Dot Day Parade represents all of us very well

Mayor of Dorchester Cam Charbonnier with his mom Leah Finn at the parade. Bill Forry photoMayor of Dorchester Cam Charbonnier with his mom Leah Finn at the parade. Bill Forry photo

Another Dorchester Day has passed us by, albeit at a slower pace than usual. It’s fair to say that Sunday’s 111th parade up the avenue took its sweet time, with a long procession that seemed content to stop and smell the rose-bushes along the way. It was particularly true of the parade’s first division, led as it was by Mayor Martin Walsh. Hizzonah cannot be faulted for his deliberate pace. A proud son of Dorchester, he was bombarded by selfie-seekers and group huggers on each and every block.

If the snail’s pace irked the faithful, it was hard to tell. A record number of bands, DJs, and dancing squads punctuated the sun-splashed pauses with an eclectic mix of sounds. From Dixieland to Dancehall, the Dot Day Parade is a walking, winding, twirling, break-dancing celebration of music, cultures, and lifestyles. The diversity along the march is dizzying and intoxicating— and it’s what makes Dot Day unique.

There’s no drama, no triumphialism. This isn’t a day to wallow in urban decay or to wrap yourself in a contrived flag of neighborhood exceptionalism. No need to toot our own horn or put out a press release.

It’s obvious to everyone who shows up— this neighborhood is special. We’ve got veterans and peaceniks, pols and pole-dancers, corner kids and Ivy Leaguers; they all shared sidewalk and avenue on Sunday. They make us who we are.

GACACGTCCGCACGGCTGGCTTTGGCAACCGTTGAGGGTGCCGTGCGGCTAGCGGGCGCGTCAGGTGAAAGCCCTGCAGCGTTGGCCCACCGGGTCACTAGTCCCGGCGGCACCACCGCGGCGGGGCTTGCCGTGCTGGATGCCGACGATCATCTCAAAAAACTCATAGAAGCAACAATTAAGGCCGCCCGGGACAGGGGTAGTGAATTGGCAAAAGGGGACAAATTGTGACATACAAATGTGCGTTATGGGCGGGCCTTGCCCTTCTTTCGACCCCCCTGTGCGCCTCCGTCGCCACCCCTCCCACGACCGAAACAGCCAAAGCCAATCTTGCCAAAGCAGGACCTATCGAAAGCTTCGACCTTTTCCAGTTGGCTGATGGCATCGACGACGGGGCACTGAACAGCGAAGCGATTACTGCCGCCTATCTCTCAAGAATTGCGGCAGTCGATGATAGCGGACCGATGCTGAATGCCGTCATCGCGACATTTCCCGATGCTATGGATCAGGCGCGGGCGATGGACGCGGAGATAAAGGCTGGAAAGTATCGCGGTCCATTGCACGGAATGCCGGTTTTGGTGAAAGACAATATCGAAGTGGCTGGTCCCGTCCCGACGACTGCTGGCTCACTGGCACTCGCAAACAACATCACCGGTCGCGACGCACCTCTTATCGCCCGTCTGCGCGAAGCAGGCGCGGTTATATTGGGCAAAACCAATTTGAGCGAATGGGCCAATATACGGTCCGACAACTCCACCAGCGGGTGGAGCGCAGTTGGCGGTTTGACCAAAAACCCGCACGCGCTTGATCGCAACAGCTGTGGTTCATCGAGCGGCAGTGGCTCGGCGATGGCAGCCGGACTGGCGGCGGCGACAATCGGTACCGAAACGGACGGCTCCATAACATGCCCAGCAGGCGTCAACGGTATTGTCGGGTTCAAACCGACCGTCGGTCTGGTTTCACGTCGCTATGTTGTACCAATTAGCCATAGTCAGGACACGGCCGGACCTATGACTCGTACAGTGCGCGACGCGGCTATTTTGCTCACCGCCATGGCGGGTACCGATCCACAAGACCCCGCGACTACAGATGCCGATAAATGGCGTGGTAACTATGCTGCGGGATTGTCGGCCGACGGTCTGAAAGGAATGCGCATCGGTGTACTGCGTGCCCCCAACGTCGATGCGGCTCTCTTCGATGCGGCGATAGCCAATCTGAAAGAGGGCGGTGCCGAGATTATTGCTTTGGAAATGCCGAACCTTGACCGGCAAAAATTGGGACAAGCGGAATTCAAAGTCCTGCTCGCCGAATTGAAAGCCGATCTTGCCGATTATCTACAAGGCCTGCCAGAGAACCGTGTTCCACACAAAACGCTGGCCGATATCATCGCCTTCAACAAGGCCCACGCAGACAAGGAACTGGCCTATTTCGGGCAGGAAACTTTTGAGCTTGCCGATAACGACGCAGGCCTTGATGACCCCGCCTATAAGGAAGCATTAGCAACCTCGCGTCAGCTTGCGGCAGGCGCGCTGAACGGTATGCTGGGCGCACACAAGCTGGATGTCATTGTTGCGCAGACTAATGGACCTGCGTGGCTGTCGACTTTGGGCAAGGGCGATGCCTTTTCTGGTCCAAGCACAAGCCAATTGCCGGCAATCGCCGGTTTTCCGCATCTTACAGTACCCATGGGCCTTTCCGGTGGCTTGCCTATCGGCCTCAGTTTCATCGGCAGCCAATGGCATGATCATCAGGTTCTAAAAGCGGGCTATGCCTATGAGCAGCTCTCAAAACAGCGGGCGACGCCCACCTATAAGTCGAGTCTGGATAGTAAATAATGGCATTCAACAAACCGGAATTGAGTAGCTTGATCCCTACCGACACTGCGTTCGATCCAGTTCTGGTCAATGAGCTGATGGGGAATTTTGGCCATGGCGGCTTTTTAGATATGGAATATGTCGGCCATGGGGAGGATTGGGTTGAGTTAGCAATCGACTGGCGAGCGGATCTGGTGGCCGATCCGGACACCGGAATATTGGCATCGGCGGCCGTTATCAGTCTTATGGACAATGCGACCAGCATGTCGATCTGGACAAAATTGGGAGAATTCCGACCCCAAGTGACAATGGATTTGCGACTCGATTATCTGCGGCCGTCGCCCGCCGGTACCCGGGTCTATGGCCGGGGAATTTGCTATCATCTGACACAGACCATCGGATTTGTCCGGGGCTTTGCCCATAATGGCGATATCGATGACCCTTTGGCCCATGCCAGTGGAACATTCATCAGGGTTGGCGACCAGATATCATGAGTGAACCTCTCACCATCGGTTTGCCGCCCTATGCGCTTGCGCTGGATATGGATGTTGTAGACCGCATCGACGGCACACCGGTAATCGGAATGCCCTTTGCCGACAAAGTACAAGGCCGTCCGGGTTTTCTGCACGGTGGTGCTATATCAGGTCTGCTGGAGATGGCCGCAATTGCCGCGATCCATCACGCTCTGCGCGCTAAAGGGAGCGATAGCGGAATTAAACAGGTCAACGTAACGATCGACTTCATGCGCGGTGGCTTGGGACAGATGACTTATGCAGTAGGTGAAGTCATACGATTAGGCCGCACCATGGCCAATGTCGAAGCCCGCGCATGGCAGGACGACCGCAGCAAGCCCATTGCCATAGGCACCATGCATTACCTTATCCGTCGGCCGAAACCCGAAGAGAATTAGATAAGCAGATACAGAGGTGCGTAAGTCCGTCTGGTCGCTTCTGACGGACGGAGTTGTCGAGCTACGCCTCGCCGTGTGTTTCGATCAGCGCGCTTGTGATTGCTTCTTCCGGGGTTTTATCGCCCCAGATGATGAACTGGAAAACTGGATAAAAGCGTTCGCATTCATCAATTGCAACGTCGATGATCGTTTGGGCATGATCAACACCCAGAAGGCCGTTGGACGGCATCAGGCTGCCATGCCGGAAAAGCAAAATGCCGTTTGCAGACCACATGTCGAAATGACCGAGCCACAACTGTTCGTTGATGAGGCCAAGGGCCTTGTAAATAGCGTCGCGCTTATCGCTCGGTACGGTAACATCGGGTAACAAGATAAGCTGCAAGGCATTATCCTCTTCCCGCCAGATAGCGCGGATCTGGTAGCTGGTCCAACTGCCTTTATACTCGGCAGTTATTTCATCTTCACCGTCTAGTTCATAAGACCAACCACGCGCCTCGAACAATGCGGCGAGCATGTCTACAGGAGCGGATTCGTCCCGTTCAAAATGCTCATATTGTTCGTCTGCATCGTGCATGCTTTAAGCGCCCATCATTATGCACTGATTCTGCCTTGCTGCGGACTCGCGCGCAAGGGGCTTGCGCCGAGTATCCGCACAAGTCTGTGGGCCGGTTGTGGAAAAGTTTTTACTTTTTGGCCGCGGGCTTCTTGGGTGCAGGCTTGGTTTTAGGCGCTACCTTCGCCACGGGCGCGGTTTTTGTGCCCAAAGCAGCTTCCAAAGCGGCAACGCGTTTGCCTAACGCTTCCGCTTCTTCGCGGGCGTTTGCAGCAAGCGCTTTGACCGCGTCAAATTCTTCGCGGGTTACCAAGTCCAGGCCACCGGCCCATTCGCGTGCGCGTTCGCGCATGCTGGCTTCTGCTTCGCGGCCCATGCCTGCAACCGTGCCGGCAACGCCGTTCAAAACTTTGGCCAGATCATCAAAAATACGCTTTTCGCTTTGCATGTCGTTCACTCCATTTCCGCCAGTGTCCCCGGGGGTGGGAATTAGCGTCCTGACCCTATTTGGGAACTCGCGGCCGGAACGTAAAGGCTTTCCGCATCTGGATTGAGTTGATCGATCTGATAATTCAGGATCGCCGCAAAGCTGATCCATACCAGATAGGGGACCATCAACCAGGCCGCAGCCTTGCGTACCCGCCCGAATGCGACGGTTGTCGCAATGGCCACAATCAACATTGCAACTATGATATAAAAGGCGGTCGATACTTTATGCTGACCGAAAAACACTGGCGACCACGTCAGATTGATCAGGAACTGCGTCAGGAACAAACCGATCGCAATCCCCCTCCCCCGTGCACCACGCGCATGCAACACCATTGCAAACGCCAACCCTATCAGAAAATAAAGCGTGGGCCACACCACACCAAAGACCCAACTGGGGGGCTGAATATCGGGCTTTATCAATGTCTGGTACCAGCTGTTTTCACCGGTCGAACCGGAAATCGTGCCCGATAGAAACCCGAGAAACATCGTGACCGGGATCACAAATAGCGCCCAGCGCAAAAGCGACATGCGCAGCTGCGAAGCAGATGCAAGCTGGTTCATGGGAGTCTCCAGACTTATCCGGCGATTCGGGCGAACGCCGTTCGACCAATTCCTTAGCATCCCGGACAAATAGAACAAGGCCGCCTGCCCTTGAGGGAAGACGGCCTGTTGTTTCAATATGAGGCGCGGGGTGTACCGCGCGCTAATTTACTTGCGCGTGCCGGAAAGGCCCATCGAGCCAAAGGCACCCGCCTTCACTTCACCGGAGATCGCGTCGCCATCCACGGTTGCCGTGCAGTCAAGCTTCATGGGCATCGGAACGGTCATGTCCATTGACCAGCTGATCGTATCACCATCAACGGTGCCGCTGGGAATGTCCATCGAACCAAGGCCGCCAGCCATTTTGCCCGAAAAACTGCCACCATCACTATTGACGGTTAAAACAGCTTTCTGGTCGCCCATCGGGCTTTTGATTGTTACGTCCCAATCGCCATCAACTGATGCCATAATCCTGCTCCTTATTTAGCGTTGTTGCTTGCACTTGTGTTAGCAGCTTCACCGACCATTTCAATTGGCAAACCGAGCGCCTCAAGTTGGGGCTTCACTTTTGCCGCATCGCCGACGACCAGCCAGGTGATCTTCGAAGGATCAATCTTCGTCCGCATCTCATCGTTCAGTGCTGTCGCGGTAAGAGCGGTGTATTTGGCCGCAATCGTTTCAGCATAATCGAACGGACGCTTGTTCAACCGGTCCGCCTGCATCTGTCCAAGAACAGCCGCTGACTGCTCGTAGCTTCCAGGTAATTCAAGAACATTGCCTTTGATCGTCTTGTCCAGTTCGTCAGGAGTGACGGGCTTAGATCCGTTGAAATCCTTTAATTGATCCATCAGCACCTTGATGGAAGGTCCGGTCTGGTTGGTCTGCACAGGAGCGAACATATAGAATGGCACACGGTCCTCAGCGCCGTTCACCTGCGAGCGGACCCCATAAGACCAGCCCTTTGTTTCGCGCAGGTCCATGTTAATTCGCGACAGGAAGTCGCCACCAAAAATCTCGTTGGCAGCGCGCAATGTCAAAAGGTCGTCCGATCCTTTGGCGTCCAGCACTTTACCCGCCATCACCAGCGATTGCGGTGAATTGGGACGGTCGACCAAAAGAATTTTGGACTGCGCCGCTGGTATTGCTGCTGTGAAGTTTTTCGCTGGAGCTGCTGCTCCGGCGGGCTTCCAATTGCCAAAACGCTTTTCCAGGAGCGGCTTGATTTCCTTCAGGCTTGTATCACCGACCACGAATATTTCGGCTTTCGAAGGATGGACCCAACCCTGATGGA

Dot’s hot right now. Some of the blighted blocks we tripped past in this year’s procession looked back at us for the last time. Glover’s Corner— the crossroads of Dot Ave and Hancock Street— will soon be the site of a gleaming new apartment/retail complex called DotBlock. (The first BRA meeting on the project is June 22 at the Boys and Girls Club’s McLaughlin building.) It’ll be a welcome change.

The volunteers who make Dot Day happen do it every year and get barely a word of thanks. That’s their style and it’s par for the course. They see their role in organizing the parade as an honor and a duty. Without them, the parade would shuffle off into the sunset. And then who would our little Dot Rats throw snappers at on the first Sunday in June.

Let us name them, then, the men and women of the Dorchester Day Parade Committee who toil all year long to make our neighborhood look good:

Led by president Gretchen Geary, vice-president Joe Zinck and clerk Ed Geary, Jr, the board also includes Brianne Gore, Kelly Walsh, George Hacunda, Dick Bennett, Karen MacNutt, and the indefatigable Joe Chaisson. The full committee includes Jill Cahill Baker, Bob Boushell, Kelly Butts, Sally Cahill, Carol Chaisson, John Connor, Caroline Cahill Delano, Jean Cahill Donovan, Annissa Essabi-George, Christine Hogan, Marty Hogan, Christine Isabelle Hogan, Daniel Lamoureux, Binh Nguyen, Paul Nutting, Meg O’Connell, Pat O’Neil, Millie Rooney, Ed Pimental, Peter Sasso, John Scannell, Pam Smith, Nghia Truong, Barbra Trybe, Colleen Walsh and Lisa Zinck.

Thank you, one and all.

– Bill Forry